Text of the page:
EU summit analysis

I have posted a list of those attending the EU summits at the end of each of the last three semesters (here, here and here). Unfortunately I made a fairly serious mistake in all three posts, in that I had Romania and Lithuania represented by their prime ministers rather than by their presidents. I may go back and change the earlier entries, but not right now.

Today's list is as follows:

Jean-Claude Juncker (born 1954), Prime Minister of Luxembourg since 20 January 1995 (EPP)
José Luis Rodríguez Zapatero (born 1960) Prime Minister of Spain since 17 April 2004 (PES) 
Lawrence Gonzi (born 1953) Prime Minister of Malta since 1 May 2004 (EPP) 
José Manuel Barroso (Portuguese, born 1956) President of the European Commission  since 23 November 2004 (EPP)
Andrus Ansip (born 1956) Prime Minister of Estonia since 12 April 2005 (ELDR)
Angela Merkel (born 1954) Chancellor of Germany since 22 November 2005 (EPP)
Fredrik Reinfeldt (born 1965) Prime Minister of Sweden since 6 October 2006 (EPP)
Traian Băsescu (born 1951) President of Romania (which joined EU on 1 January 2007) since 20 December 2004 (EPP)
Nicolas Sarkozy (born 1955) President of France since 16 May 2007 (EPP)
Donald Tusk (born 1957) Prime Minister of Poland since 16 November 2007 (EPP) 
Dimitris Christofias (born 1946) President of [Greek] Cyprus since 28 February 2008 (PEL)
Borut Pahor (born 1963) Prime Minister of Slovenia since 21 November 2008 (PES) 
Werner Faymann (born 1960) Chancellor of Austria since 02 December 2008 (PES) 
Valdis Dombrovskis (born 1971) Prime Minister of Latvia since 12 March 2009 (EPP) 
Jerzy Buzek (Polish, born 1940) President of the European Parliament since 14 July 2009 (EPP)
Dalia Grybauskaitė (born 1956) President of Lithuania since 12 July 2009 (EPP)
Boyko Borisov (born 1959) Prime Minister of Bulgaria since 27 July 2009 (EPP)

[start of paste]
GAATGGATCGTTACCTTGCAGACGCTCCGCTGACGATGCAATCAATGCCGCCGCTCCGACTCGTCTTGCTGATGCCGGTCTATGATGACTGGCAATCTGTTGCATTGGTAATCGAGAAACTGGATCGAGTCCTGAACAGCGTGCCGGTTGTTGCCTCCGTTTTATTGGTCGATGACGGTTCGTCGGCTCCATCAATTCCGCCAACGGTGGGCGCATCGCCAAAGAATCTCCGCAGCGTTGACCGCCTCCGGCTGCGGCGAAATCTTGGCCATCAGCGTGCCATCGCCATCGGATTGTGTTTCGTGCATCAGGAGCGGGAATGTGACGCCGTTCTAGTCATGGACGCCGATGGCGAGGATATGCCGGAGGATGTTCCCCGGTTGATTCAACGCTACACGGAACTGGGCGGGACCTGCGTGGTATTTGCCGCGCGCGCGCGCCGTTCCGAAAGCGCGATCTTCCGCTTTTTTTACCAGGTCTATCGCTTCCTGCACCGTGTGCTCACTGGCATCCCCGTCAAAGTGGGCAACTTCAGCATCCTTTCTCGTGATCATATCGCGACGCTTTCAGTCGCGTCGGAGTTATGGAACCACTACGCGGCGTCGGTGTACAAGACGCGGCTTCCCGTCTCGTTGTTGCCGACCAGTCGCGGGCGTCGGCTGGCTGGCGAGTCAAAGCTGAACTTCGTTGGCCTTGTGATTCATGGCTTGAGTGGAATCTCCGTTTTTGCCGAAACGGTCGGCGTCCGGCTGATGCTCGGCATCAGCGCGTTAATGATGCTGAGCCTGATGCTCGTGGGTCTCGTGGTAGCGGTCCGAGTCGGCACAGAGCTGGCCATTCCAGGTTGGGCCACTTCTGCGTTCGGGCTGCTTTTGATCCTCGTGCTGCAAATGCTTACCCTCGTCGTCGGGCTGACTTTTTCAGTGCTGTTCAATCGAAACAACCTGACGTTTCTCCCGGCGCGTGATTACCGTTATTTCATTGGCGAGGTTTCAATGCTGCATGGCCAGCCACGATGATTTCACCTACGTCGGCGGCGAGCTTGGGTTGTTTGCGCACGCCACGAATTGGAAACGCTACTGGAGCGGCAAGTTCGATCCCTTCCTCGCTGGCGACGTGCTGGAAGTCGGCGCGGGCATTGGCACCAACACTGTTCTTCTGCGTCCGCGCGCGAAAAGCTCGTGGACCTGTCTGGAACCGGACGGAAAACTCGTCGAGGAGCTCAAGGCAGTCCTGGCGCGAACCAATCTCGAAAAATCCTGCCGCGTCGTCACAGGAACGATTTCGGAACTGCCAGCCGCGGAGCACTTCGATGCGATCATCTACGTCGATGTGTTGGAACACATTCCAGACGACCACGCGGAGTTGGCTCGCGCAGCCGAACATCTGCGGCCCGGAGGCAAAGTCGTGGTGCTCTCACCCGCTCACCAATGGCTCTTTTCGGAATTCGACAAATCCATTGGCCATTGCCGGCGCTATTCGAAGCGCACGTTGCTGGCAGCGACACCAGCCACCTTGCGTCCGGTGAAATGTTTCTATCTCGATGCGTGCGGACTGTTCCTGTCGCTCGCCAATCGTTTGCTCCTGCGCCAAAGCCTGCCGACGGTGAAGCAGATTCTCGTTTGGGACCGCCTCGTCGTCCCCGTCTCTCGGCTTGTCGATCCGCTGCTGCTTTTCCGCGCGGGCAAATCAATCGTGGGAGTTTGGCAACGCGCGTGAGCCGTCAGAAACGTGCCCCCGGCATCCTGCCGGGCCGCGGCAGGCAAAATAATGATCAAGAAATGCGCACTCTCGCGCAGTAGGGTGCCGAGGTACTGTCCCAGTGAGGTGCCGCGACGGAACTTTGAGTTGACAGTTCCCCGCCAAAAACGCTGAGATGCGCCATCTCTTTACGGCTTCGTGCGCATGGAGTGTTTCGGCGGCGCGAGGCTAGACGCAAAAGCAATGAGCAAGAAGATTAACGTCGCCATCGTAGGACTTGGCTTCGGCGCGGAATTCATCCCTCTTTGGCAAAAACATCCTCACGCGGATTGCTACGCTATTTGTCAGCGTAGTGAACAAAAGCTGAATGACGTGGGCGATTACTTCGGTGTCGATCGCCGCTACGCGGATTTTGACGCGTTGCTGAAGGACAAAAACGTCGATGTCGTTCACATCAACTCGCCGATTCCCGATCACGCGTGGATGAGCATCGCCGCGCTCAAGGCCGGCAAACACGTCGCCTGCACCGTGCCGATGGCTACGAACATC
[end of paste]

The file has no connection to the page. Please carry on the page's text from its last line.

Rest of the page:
Herman van Rompuy (Belgian, born 1947) President of the European Council since 01 December 2009  (EPP)
David Cameron (born 1966) Prime Minister of United Kingdom since 11 May 2010 (ECR) 
Viktor Orbán (born 1963) Prime Minister of Hungary since 29 May 2010 (EPP) – previously PM 1998-2002, before Hungary joined the EU
Iveta Radičová (born 1956) Prime Minister of Slovakia since 8 July 2010 (ECR)
Petr Nečas (born 1964) Prime Minister of the Czech Republic since 13 July 2010 (EPP)
Mark Rutte (born 1967) Prime Minister of the Netherlands since 14 October 2010 (ELDR)
Enda Kenny (born 1951) Taoiseach since 09 March 2011 (EPP)
Pedro Passos Coelho (born 1964) Prime Minister of Portugal since 21 June 2011 (EPP)
Jyrki Katainen (born 1971) Prime Minister of Finland since 22 June 2011 (EPP)
Helle Thorning-Schmidt (born 1966) Prime Minister of Denmark since 3 October 2011 (PES)
Lucas Papademos (born 1947) Prime Minister of Greece since 11 November 2011 (Ind)
Mario Monti (born 1943) Prime Minster of Italy since 16 November 2011 (Ind)
Elio Di Rupo (born 1951) Prime Minister of Belgium since 06 December 2011 (PES)
Jadranka Kosor (born 1953) Prime Minister of Croatia (which will join EU on 1 July 2013) since 6 July 2009 (EPP) 

There have been four changes since the June 2011 summit (Denmark, Greece, Italy, and at long last Belgium), with Zapatero, Pahor, Radičová and Kosor all on borrowed time thanks to recent elections in Spain, Slovenia and Croatia and imminent elections in Slovakia. This is also Buzek's last appearance as his term comes to an end in January.

The EPP have lost Italy and Belgium but gained Croatia (whose leaders will sit in all EU council meetings from now on, even though they don't actually join for another year and a half) for a total of 16 of 28 heads of state and government plus the presidents of all three EU institutions. The PES have lost Greece but gained Denmark and Belgium, putting them on 5; the Liberals lose Denmark and go down to level pegging with the ECR on 2 each; the others are 1 Communist and 2 Independents.

There are five women, the German Chancellor, the Lithuanian President, and the Prime Ministers of Denmark, Slovakia and Croatia (the last two of these being on borrowed time). 

On average they have been in office for 3 years and 5 months, Dalia Grybauskaitė being more or less exactly on the average as well as median points of the leaders of EU27 (if you include the other four, she is still on the median but Kosor, who took office the previous week, is closer to the average).

I make the average year of birth 1957, but the median 1956 (the birth year of Grybauskaitė, Barroso, Ansip and Radičová). Buzek is the oldest; Van Rompuy is older than any national leaders except Monti and Christofias.

I am still younger than all of them except the Latvian and Finnish prime ministers. The Danish prime minster's husband was two years below me at Cambridge, but she is a bit older than I am.

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